A Tesco car wash in Congleton, Cheshire, was found to be paying undocumented Romanian workers well under the national minimum wage, the BBC's Inside Out programme learned while filming Cheshire police raids relating to modern slavery.

Waves Car Wash is responsible for managing Tesco's hand car wash portfolio via a franchise system. According to the company's website, it manages around 240 of these sites in the UK.

A Tesco spokesperson told the BBC: "Waves work closely with legal authorities to ensure full checks of workers and ensure decent treatment – and their operation is regarded as industry leading by independent labour experts.

"It is very disappointing that, on this occasion, the stringent procedures we agreed with them appear not to have been followed by the franchisee holder at this site."

Waves added that it "took swift action" to close the franchise earlier in the year after it discovered workers were being paid £3.63 an hour, which is slightly more than half the National Living Wage of £7.20 per hour for workers over the age of 25.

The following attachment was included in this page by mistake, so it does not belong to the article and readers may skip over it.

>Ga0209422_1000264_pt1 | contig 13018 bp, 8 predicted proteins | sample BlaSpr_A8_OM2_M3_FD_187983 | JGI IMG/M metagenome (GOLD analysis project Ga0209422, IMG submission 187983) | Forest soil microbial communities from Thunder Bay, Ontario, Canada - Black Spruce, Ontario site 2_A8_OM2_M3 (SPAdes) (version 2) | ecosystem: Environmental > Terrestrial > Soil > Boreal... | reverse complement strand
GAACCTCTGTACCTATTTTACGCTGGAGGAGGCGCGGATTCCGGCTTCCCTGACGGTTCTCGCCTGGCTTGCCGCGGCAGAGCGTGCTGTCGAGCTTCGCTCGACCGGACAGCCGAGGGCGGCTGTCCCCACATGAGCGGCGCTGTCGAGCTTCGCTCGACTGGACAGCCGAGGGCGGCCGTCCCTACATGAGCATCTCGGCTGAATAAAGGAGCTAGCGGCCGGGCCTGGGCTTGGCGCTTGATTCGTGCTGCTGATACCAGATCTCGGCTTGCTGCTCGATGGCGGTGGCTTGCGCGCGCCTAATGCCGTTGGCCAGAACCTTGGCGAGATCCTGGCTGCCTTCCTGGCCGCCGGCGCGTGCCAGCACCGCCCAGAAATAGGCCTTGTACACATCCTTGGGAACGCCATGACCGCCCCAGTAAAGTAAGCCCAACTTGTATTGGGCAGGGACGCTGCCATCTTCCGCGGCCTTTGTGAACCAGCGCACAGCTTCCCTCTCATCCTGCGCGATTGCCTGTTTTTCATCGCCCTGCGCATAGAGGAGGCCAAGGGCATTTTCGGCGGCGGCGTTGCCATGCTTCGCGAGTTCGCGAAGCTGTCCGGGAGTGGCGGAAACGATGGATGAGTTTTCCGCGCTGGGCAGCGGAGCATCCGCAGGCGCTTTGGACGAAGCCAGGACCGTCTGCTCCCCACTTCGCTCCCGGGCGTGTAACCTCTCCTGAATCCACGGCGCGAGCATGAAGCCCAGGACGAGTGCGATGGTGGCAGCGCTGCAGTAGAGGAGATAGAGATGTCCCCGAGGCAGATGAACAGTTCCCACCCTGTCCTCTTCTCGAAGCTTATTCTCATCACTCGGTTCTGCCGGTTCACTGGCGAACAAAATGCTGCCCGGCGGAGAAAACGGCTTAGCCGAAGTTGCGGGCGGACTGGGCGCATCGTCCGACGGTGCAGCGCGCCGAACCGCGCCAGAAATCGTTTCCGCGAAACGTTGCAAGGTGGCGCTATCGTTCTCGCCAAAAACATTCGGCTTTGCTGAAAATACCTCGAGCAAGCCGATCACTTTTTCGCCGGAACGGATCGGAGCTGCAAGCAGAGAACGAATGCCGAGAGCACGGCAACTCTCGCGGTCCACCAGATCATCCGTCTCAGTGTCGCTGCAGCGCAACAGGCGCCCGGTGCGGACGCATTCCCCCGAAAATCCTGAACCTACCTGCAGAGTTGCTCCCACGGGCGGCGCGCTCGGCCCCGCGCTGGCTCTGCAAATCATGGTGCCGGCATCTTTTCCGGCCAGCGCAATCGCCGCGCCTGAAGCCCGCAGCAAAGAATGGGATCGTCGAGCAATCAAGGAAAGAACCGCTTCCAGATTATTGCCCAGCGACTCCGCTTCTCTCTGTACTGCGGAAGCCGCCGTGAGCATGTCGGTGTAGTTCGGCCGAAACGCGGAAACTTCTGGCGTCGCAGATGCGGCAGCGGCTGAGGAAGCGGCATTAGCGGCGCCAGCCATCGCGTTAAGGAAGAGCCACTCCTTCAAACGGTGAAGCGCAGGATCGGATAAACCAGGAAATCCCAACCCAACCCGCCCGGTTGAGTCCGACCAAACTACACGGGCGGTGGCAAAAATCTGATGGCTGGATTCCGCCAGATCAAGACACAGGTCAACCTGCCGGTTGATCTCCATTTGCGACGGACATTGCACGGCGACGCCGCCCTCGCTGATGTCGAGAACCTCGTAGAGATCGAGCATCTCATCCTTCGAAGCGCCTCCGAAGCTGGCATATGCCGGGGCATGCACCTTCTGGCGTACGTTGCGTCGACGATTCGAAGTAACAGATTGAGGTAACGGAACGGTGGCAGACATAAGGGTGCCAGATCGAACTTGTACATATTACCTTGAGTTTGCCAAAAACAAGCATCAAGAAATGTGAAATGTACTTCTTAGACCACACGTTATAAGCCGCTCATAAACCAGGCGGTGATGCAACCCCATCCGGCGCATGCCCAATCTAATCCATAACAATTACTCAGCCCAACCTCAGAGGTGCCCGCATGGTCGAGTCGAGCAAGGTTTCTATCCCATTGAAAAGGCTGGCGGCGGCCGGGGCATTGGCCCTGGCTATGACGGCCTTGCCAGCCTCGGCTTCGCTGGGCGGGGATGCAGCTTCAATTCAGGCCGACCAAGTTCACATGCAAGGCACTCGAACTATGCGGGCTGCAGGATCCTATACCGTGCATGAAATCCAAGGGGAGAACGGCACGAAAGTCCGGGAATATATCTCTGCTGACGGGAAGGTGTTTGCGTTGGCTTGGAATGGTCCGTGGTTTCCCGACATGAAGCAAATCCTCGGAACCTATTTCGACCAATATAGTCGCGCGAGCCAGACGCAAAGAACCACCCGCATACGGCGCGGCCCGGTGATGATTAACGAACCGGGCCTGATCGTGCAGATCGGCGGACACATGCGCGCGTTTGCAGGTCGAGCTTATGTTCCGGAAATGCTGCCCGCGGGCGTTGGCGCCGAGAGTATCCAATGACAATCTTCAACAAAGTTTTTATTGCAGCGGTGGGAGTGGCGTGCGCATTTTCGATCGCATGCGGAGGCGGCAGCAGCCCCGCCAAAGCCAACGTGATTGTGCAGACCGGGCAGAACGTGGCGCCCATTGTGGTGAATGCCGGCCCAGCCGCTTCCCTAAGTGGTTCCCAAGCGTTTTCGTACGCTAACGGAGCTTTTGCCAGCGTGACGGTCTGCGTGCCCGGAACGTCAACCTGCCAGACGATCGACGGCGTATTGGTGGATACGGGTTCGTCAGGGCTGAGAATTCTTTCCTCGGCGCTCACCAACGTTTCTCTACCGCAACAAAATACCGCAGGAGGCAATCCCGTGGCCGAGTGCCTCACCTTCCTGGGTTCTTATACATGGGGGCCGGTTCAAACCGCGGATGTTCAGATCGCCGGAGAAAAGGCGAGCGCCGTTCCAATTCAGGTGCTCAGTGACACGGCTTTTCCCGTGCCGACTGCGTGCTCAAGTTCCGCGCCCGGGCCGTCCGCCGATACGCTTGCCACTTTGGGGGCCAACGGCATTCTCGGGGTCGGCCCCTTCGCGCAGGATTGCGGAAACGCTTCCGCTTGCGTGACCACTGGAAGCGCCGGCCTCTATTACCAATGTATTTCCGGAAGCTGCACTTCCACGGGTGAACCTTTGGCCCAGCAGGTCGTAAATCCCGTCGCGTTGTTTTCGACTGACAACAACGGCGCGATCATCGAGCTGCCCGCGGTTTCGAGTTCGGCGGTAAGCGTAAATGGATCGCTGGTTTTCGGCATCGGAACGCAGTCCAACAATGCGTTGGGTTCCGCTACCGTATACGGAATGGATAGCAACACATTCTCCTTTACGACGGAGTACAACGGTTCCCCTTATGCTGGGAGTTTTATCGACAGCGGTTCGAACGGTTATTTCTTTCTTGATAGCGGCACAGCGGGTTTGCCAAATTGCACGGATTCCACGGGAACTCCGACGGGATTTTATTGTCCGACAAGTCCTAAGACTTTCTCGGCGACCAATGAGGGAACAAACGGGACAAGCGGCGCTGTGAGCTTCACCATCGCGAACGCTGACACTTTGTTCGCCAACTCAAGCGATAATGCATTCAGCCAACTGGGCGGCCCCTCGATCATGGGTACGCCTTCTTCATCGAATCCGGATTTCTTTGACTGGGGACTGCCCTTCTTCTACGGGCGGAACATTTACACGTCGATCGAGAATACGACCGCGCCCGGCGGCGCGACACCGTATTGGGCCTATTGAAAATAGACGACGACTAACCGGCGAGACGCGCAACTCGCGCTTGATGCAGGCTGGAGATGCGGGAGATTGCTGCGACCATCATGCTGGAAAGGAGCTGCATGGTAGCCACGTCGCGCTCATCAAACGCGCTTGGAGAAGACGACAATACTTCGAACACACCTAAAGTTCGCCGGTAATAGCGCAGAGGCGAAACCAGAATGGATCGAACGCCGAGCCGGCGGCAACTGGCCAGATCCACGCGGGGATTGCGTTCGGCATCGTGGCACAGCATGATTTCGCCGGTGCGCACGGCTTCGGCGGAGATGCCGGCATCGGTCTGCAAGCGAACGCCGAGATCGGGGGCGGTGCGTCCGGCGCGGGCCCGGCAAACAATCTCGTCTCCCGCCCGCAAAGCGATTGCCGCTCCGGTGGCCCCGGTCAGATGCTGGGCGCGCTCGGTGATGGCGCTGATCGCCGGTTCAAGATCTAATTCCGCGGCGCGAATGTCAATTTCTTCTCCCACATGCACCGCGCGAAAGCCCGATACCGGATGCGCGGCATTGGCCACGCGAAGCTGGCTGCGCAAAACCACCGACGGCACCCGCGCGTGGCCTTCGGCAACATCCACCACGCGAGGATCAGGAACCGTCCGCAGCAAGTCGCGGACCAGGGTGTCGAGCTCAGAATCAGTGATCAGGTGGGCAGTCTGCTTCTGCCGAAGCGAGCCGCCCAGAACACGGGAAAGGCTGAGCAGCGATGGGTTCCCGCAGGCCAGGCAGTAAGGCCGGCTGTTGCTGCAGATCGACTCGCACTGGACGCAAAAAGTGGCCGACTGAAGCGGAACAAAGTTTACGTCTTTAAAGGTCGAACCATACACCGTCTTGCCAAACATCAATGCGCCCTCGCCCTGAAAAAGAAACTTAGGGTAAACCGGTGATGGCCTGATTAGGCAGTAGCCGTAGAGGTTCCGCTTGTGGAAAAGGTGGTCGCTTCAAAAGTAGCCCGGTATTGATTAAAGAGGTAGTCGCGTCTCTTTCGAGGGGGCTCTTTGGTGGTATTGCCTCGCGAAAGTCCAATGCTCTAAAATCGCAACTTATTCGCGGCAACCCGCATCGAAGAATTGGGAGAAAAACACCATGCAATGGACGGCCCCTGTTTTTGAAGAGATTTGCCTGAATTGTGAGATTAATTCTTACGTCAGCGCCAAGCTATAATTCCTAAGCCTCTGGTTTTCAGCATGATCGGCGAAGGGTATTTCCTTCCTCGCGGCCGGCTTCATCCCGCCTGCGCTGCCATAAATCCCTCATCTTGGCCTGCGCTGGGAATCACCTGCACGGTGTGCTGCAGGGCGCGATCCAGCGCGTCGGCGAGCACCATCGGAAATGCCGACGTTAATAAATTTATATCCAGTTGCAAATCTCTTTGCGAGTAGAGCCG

Another car wash in Cheshire – run by a different company – was found to be illegally employing asylum seekers. However, no charges were brought against either company since the workers said they had not been coerced.

Slavery in the UK

The number of people living as slaves is unknown. However, according to the Modernslavery.co.uk website which cites UK government statistics, the international crime affects almost 30 million people, worldwide. Often victims of modern slavery are vulnerable people or those from overseas.

Warning signs listed by the organisation include poor living conditions, few or no personal effects, restricted freedom of movement – for example, confiscated passports – and may appear to be rarely allowed to travel on their own. The government's referral statistics showed that women were disproportionately affected, constituting 64% of cases between 2012-2013.

With the issue of modern slavery apparently increasing by almost 50% in the same timeframe, the UK government passed the Modern Slavery Act in 2015. Among its powers, the Act provides a statutory defence for victims of modern slavery who are forced to commit offences as a consequence of their slavery.

Modern slavery
The Modern Slavery Act attempts to root out issues like human trafficking and child labour in UK supply chainsGetty